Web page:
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Is electric driving better for the environment?

April 29, 2022

As long as the electricity from the national electricity grid does not come 100% from renewable sources, such as solar panels and wind turbines, an electric car is not 100% green either. For example, if you use your own solar panels. Then there are no ‘indirect emissions’.

But if you include the emissions during the production of electricity, then you must also include the emissions released during the production of petrol and diesel? And what about the production of lithium-ion batteries and the extraction of essential raw materials for these batteries? These are all logical questions if we want to know how environmentally friendly an electric car really is. But also difficult issues that are not easy to answer.

well to wheel

In order to be able to compare the indirect emissions of electric cars with those of petrol and diesel cars, the total emissions of all processes together are often looked at. So not only the emissions during driving, but also during the production of the car, the production of fuels/electricity, the emissions during the driving, transport work and everything in between.

The total emissions of all these factors added together are also known as ‘well-to-wheel emissions’ (WTW). Out  studies by, among others, TNO  en Milieu Centraal , it appears that the WTW emissions of an electric car are 30 to 40% lower than those of a petrol or diesel car.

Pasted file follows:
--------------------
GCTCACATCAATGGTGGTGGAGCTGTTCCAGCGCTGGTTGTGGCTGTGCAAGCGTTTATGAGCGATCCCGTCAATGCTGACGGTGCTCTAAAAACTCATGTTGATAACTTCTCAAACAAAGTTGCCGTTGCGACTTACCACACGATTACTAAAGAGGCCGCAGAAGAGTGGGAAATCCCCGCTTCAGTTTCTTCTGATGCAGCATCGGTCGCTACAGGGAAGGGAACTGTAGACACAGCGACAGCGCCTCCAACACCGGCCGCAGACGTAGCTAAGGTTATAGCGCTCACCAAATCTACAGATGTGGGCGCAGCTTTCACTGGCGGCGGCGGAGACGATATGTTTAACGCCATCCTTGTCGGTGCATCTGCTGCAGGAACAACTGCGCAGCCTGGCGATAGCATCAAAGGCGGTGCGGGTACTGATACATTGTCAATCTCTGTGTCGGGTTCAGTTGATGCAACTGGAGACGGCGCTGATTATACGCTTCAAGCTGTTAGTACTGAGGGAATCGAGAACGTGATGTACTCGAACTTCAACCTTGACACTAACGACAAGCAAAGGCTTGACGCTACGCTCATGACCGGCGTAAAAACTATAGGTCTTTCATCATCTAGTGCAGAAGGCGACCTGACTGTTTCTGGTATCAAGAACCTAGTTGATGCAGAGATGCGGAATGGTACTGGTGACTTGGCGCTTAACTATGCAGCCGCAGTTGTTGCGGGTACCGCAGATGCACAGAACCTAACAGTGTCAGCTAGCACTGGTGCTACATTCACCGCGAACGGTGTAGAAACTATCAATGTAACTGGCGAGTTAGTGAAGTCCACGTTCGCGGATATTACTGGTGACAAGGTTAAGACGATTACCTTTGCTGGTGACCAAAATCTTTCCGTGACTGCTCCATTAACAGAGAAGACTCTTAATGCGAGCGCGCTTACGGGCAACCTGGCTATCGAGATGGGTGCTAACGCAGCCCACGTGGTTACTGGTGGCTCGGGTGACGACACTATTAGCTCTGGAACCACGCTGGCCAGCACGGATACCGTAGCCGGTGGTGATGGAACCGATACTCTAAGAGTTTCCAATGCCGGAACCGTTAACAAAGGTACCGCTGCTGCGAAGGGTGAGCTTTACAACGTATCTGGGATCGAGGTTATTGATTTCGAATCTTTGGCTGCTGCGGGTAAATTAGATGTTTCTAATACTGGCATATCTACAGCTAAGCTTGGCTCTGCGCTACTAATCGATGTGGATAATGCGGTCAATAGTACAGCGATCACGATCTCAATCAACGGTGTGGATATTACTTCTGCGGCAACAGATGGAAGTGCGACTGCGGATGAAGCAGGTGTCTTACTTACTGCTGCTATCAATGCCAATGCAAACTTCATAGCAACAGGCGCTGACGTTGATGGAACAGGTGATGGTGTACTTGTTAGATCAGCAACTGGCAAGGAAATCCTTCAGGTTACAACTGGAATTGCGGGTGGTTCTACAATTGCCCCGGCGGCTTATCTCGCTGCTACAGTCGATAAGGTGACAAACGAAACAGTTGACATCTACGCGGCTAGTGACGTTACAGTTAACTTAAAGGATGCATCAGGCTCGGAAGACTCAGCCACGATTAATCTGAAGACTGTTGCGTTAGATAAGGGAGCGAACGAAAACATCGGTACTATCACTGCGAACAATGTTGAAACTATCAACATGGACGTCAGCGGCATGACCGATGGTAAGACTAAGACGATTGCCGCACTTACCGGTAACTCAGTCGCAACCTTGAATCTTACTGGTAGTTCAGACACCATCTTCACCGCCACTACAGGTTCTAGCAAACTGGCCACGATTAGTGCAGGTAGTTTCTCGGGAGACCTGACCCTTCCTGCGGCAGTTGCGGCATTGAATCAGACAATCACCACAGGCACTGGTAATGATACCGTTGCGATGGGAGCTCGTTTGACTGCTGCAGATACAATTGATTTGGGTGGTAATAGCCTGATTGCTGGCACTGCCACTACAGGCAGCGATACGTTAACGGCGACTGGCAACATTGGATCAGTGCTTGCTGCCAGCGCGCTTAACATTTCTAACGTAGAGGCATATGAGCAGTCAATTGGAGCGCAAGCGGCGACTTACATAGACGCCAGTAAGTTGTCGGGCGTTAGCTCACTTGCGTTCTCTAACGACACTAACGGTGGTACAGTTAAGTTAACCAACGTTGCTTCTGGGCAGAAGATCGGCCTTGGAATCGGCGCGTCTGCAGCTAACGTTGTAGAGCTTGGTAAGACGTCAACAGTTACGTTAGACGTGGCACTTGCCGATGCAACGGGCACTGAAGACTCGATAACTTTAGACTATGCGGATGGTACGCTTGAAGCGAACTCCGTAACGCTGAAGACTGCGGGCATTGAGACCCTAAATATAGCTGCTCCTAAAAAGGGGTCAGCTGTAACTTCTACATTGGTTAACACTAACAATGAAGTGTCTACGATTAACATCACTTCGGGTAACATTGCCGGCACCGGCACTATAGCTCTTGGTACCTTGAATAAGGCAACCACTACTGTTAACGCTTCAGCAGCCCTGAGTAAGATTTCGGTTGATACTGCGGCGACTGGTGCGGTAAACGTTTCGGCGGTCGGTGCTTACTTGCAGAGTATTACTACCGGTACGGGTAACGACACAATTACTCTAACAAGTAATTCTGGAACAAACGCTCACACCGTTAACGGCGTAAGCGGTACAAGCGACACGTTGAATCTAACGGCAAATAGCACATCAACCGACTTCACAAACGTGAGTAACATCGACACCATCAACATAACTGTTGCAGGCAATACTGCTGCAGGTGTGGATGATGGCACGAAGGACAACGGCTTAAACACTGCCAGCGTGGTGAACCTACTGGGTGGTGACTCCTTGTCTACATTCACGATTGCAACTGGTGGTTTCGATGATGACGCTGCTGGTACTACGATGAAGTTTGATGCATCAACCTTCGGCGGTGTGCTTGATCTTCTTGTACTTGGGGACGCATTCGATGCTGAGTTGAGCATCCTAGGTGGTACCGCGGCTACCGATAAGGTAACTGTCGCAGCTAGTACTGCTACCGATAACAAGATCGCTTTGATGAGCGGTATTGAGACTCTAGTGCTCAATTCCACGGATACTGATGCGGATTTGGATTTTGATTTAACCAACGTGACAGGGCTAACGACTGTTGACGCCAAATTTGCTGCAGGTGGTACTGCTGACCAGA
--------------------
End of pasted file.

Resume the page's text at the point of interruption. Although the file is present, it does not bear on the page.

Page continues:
Milieu Centraal bases this on its own research, in which the total CO2 emissions (WTW) of a 100% electric car were calculated and compared with those of an average middle-class petrol car. The production of the car and battery, a total of 220,000 kilometers driven and the use of gray electricity from the Netherlands with a CO2 emission factor of 0.475 kg CO2/kWh were taken into account.

Improvement through greening

The Climate Agreement states that by 2023 at least 70% of Dutch electricity must come from renewable sources such as sun and wind. Due to the greening of the electricity grid, the CO2 savings of an electric car will increase further in the coming period compared to a fuel car.

Particulate matter electric car

According to Milieu Centraal , an electric car also emits 15 to 20% less particulate matter compared to a fuel car. Of course, particulate matter in an electric car does not come from an exhaust, but is caused by the wear of tires and brakes.

Due to the high vehicle weight of an electric car, the tires have to endure more. In principle, this also applies to the brakes, except that electric cars make extensive use of regenerative braking, whereby the car brakes on the engine. The conventional brakes are therefore less loaded, so that the net particulate emissions of an electric car are lower than with a comparable fuel car.